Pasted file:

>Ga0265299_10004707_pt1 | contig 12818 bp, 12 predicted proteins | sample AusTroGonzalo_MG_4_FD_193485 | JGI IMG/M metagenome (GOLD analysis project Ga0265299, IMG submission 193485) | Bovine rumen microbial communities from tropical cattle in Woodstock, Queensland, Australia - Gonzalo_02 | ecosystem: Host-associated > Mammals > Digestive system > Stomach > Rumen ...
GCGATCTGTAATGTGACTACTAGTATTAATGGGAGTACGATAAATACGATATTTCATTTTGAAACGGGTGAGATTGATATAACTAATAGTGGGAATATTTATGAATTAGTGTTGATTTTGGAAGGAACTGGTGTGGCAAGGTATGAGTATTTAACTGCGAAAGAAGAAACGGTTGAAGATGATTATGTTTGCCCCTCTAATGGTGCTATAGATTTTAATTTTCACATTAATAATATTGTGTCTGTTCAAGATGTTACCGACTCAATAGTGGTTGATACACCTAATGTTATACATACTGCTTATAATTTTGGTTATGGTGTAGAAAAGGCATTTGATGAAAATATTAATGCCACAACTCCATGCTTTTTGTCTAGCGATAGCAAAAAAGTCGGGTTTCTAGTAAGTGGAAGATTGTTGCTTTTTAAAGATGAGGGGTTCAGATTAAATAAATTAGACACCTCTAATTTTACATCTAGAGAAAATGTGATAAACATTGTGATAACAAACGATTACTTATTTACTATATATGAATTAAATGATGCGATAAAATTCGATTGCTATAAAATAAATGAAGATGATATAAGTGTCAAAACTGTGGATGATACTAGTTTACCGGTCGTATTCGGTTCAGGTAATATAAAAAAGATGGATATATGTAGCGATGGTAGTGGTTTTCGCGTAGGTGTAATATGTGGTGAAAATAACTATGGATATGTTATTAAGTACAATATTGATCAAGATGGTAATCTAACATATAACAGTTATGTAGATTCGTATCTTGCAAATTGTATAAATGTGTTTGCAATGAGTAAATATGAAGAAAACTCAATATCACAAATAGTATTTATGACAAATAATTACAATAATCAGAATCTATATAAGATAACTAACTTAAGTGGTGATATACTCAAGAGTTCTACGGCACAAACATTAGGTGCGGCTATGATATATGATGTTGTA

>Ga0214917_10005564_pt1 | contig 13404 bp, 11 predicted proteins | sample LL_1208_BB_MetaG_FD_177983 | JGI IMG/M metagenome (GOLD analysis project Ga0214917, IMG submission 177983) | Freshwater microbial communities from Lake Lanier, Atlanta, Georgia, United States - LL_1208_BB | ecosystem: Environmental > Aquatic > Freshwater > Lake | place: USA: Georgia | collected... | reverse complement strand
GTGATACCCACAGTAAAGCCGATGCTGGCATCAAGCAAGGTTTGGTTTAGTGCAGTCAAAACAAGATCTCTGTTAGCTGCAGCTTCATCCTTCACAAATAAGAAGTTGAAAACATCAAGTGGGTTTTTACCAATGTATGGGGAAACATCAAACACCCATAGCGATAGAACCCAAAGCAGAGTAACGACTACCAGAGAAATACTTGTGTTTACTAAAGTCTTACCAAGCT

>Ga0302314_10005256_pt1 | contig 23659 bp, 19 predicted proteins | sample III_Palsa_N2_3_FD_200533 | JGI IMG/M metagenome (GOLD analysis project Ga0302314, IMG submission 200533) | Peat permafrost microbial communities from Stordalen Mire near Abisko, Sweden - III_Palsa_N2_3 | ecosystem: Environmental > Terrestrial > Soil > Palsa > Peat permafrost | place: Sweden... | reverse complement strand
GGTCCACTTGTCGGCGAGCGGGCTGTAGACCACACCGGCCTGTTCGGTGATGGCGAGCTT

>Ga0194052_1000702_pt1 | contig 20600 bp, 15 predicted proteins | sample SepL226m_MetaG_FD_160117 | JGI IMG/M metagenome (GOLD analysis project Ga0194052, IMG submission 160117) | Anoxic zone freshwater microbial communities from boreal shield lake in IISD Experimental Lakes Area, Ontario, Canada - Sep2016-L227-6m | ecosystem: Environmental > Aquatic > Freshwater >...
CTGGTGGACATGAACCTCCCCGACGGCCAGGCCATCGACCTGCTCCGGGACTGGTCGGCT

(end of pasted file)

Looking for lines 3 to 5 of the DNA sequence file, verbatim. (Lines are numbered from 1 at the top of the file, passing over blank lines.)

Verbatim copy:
>Ga0214917_10005564_pt1 | contig 13404 bp, 11 predicted proteins | sample LL_1208_BB_MetaG_FD_177983 | JGI IMG/M metagenome (GOLD analysis project Ga0214917, IMG submission 177983) | Freshwater microbial communities from Lake Lanier, Atlanta, Georgia, United States - LL_1208_BB | ecosystem: Environmental > Aquatic > Freshwater > Lake | place: USA: Georgia | collected... | reverse complement strand
GTGATACCCACAGTAAAGCCGATGCTGGCATCAAGCAAGGTTTGGTTTAGTGCAGTCAAAACAAGATCTCTGTTAGCTGCAGCTTCATCCTTCACAAATAAGAAGTTGAAAACATCAAGTGGGTTTTTACCAATGTATGGGGAAACATCAAACACCCATAGCGATAGAACCCAAAGCAGAGTAACGACTACCAGAGAAATACTTGTGTTTACTAAAGTCTTACCAAGCT

>Ga0302314_10005256_pt1 | contig 23659 bp, 19 predicted proteins | sample III_Palsa_N2_3_FD_200533 | JGI IMG/M metagenome (GOLD analysis project Ga0302314, IMG submission 200533) | Peat permafrost microbial communities from Stordalen Mire near Abisko, Sweden - III_Palsa_N2_3 | ecosystem: Environmental > Terrestrial > Soil > Palsa > Peat permafrost | place: Sweden... | reverse complement strand